Like jewels warmed by the sunshine, the crocuses are waking up.
I have many in my garden: deep purple and profligate Crocus tommasinianus, purest yellow C. chrysanthus, pale violet hybrids of uncertain descent.
But the most beautiful crocus in my garden is one which I only planted for the first time last year, despite many years of coveting its silky white blooms. I now wouldn't be without it.
C. chrysanthus 'Snow Bunting' was bred by the legendary E. A. Bowles, who was something of a crocus buff in his time and produced about 14 hybrids, all named after birds. Most can be found in the National Collection, held at Myddleton House in Enfield.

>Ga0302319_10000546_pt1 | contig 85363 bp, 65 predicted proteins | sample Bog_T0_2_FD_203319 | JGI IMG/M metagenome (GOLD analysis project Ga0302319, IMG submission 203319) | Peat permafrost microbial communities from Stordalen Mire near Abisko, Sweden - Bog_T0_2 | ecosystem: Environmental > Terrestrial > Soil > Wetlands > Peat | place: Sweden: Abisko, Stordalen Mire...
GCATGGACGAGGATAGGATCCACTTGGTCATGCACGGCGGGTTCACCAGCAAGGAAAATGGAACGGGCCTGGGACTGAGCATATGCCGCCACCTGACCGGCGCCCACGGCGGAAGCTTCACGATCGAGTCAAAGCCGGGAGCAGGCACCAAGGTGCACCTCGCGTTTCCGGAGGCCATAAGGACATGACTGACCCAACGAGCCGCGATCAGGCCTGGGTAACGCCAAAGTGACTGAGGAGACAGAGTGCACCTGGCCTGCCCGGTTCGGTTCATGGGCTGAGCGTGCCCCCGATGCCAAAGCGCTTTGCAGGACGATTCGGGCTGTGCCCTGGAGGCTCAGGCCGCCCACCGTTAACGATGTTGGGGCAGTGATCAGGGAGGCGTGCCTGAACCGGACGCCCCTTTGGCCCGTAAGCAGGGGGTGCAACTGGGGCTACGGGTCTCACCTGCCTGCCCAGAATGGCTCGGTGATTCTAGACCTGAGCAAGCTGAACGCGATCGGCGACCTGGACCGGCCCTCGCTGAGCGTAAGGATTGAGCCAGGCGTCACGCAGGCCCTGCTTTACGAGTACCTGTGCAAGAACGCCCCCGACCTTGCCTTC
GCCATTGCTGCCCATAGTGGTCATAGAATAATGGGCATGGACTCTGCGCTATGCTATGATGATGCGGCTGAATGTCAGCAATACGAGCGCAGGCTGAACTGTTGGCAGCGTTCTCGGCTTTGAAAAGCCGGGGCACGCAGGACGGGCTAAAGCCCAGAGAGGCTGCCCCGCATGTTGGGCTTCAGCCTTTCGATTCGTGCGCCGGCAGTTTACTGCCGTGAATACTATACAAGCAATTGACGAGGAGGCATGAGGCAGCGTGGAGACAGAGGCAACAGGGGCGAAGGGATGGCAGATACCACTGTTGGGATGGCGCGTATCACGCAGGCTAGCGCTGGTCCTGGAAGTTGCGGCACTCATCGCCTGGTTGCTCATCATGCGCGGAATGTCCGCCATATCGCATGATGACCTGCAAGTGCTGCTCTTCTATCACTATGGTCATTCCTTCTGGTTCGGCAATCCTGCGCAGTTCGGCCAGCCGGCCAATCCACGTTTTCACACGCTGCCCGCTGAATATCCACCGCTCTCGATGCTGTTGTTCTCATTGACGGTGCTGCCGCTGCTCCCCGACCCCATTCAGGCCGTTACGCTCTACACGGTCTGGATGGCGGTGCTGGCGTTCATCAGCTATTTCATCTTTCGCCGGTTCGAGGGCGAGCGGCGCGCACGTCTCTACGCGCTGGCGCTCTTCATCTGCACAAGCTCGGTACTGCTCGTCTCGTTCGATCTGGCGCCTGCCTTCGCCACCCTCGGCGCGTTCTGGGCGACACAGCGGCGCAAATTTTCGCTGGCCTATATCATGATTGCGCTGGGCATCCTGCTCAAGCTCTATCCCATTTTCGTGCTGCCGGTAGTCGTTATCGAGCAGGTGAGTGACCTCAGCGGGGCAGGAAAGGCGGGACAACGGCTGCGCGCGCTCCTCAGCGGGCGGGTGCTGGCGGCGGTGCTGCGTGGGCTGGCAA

I have a dozen 'Snow Bunting' in a deep blue ceramic container just outside my back door, rather fancifully planted with some dark bruise-coloured pansies in a vague sort of black-and-white concoction.
Never mind the cliché: it looks utterly fabulous and has me smiling every time I walk out the door. Even when the sun isn't out (i.e. most of the time) the crocuses still look elegant with threads of purple running up the outsides of their closed buds.
But the other morning, the sun came out and hit them full on. I think the only things more excited about it than me were the bees: they couldn't get enough of those joyous butter-yellow throats. And nor could I. The scent filled the air - I've always had to get down on my hands and knees for that exquisite perfume before, but not this time.
It's moments like this that spring was invented for.